On a tense election night, when most eyes were fixed on the volatile presidential race, an unlikely coalition of environmentalists, animal welfare advocates and a spectrum of other organizations won a quiet, hard-fought victory in Oklahoma.
In a major setback for industrialized agriculture in the Great Plains, Oklahoma voters resoundingly rejected a “right-to-farm” question that opponents say would have made it difficult to approve any new regulations of the state’s farmers going forward.
Sixty percent of voters opposed the question, a margin of victory of nearly 300,000 votes.
The right-to-farm question would have amended the Oklahoma state constitution to protect farmers and ranchers from any new local or state regulations that would limit their use of agricultural technology or livestock or ranching practices unless the regulations were deemed to be “justified by a compelling state interest.”
Both chambers of the statehouse overwhelmingly approved putting the measure on the ballot last year.
Johnson Bridgwater, director of the Oklahoma Sierra Club, one of the organizations that fought the amendment, told The Huffington Post that it would have had a devastating effect on communities throughout the state.
“It would basically put farming and ranching above the law,” Bridgwater explained. “It is that serious.”
The amendment goes beyond a right-to-farm law already on the books for several decades in Oklahoma, as well as in all the other 50 states.
These laws were originally meant to protect small farmers from nuisance lawsuits, but critics have said they have increasingly been used as a legal shield by large, internationally owned agribusinesses looking to avoid regulation.
Similar right-to-farm amendments were approved by voters in North Dakota in 2012 and Missouri in 2014, but opponents say the Oklahoma measure went a step further with its inclusion of the “compelling state interest” clause. It would have required any lawmaker in Oklahoma considering legislation involving ranching or farming — on issues such as animal cruelty, water quality or GMOs — to pursue it in court first, a potentially burdensome process.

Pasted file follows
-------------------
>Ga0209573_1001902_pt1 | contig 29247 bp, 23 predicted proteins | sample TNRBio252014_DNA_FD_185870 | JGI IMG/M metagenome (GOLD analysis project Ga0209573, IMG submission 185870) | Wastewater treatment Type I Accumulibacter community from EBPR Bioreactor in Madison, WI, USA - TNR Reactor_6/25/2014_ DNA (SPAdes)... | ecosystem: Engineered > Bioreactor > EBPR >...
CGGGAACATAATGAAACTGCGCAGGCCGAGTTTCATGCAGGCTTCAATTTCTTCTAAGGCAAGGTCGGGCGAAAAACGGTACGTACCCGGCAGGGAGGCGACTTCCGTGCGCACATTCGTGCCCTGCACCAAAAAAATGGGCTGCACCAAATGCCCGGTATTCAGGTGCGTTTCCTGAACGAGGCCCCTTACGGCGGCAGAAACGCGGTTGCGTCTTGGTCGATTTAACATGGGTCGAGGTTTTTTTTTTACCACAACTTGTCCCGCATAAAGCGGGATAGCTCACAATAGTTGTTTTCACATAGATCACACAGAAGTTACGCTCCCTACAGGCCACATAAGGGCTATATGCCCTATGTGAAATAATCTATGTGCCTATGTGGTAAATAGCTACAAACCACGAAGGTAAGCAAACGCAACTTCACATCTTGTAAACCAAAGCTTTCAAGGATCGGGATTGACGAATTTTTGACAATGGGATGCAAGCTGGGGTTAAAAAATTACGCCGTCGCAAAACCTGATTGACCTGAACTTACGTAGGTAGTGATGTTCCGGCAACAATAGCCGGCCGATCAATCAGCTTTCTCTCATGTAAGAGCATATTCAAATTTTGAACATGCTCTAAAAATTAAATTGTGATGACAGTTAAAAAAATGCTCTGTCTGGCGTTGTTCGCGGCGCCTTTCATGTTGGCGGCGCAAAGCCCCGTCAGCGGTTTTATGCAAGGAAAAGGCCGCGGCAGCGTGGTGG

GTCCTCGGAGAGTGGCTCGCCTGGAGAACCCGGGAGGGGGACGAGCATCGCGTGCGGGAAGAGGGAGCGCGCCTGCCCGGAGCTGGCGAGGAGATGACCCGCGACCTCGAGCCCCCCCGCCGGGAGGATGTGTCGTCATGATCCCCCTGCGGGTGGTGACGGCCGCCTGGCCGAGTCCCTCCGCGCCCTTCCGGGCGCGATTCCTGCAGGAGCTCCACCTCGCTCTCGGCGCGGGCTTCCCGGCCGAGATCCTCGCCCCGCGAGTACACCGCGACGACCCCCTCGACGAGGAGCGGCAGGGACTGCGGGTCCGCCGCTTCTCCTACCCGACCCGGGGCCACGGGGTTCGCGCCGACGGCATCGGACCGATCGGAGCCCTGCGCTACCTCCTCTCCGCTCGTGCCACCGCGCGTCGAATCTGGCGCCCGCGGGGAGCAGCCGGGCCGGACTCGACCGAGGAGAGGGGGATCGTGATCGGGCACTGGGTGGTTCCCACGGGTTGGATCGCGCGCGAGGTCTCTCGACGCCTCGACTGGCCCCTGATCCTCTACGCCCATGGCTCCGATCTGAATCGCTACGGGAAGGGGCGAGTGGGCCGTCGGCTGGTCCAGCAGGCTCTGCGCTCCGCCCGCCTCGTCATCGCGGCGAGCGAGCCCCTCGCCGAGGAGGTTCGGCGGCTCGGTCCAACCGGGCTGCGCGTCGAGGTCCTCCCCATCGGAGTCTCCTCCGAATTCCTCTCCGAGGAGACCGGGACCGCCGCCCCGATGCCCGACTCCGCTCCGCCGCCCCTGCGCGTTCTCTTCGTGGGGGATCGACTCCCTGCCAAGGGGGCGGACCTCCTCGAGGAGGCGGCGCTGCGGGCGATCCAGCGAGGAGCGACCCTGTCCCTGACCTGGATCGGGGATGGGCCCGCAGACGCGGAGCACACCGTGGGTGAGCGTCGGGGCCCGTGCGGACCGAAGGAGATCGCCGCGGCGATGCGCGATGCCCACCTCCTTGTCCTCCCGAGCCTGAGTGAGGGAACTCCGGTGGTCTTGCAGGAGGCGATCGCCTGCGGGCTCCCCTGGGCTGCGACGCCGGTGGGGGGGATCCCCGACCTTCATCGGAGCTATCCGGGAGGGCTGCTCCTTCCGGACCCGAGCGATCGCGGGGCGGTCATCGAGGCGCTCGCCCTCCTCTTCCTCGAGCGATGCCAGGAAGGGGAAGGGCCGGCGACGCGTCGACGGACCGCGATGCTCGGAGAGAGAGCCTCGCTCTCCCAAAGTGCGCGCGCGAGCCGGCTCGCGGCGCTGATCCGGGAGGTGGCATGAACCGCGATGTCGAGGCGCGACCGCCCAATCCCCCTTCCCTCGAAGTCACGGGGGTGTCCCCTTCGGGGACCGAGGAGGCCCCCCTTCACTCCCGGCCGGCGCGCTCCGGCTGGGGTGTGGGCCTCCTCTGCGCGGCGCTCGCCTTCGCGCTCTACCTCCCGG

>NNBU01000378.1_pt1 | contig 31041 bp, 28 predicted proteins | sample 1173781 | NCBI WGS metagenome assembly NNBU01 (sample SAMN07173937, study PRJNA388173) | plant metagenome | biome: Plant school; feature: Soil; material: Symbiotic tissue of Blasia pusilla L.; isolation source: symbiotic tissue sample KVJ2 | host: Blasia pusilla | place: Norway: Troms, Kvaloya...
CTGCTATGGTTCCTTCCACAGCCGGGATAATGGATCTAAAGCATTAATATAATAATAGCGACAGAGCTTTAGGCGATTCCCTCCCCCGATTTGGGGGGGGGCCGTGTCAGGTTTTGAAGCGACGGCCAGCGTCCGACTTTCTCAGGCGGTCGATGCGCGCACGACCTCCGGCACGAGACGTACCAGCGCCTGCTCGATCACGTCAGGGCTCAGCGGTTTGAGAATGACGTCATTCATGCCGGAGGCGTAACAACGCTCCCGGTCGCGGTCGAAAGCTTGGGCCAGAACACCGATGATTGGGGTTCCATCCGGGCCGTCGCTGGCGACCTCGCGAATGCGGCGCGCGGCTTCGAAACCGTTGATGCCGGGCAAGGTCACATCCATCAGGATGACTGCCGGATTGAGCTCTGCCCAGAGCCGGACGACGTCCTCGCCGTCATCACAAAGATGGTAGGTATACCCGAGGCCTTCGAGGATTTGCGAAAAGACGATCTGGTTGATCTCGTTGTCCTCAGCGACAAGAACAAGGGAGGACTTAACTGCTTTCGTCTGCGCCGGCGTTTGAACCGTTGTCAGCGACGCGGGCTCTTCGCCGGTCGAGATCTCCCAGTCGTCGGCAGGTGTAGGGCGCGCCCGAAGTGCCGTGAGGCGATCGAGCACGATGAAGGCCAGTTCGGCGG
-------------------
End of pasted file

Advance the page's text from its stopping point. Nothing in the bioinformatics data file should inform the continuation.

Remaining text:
The ballot question attracted a wide range of opponents, including the Humane Society of the United States (HSUS), the Inter-Tribal Council of the Five Civilized Tribes and even some farmers and conservative groups, such as the nonprofit Citizens in Charge.
Joe Maxwell, political director of the HSUS Legislative Fund, said that the coalition was key to defeating the measure by a surprisingly large margin.
“All of that together sent a strong message to the public to pay attention to this,” Maxwell said by phone. “They did, and they voted accordingly.”
The Oklahoma Farm Bureau, which led the amendment effort, expressed its disappointment in statements Tuesday. Bureau President Tom Buchanan vowed, “We will not waver in our commitment to ensuring our family farmers and ranchers can continue to operate without fear from outside interest groups and provide consumers with choice when they go to the grocery store.”
The Oklahoma Farm Bureau did not respond to HuffPost’s request for further comment on the measure.
Meanwhile, more states appear primed to seek right-to-farm protections in their own constitutions. Indiana and West Virginia have already introduced proposals, and other states are expected to follow suit soon.
All those state efforts might face a tougher road now that the measure has failed in what is an agriculture-friendly, reliably red state (Oklahoma hasn’t voted for a Democratic presidential candidate since 1968). The amendment’s opponents say their coalition has created a model for pushing back against environmentally harmful legislation elsewhere.
“I do think they’ll be thinking twice before placing these types of initiatives back on the ballot,” Maxwell added.
The loss in Oklahoma wasn’t the only defeat for agribusiness on election night. In Massachusetts, voters backed a landmark law intended to protect farm animals from intensive confinement in apparatuses such as veal crates, gestation crates and battery cages.
HSUS Oklahoma state director Cynthia Armstrong sees the two election-night results in two very different states — Massachusetts is a Democratic stronghold ― as sending a strong, unified message to the nation’s so-called Big Ag interests.
“Corporate agriculture needs to recognize that people want their food produced in a different way,” Armstrong told HuffPost. “They want food that is humanely, sustainably produced and healthy to eat. The industrial model is an experiment that has failed miserably and needs to be reformed.”
Joseph Erbentraut covers promising innovations and challenges in the areas of food and water. In addition, Erbentraut explores the evolving ways Americans are identifying and defining themselves. Follow Erbentraut on Twitter at @robojojo. Tips? Email email@example.com.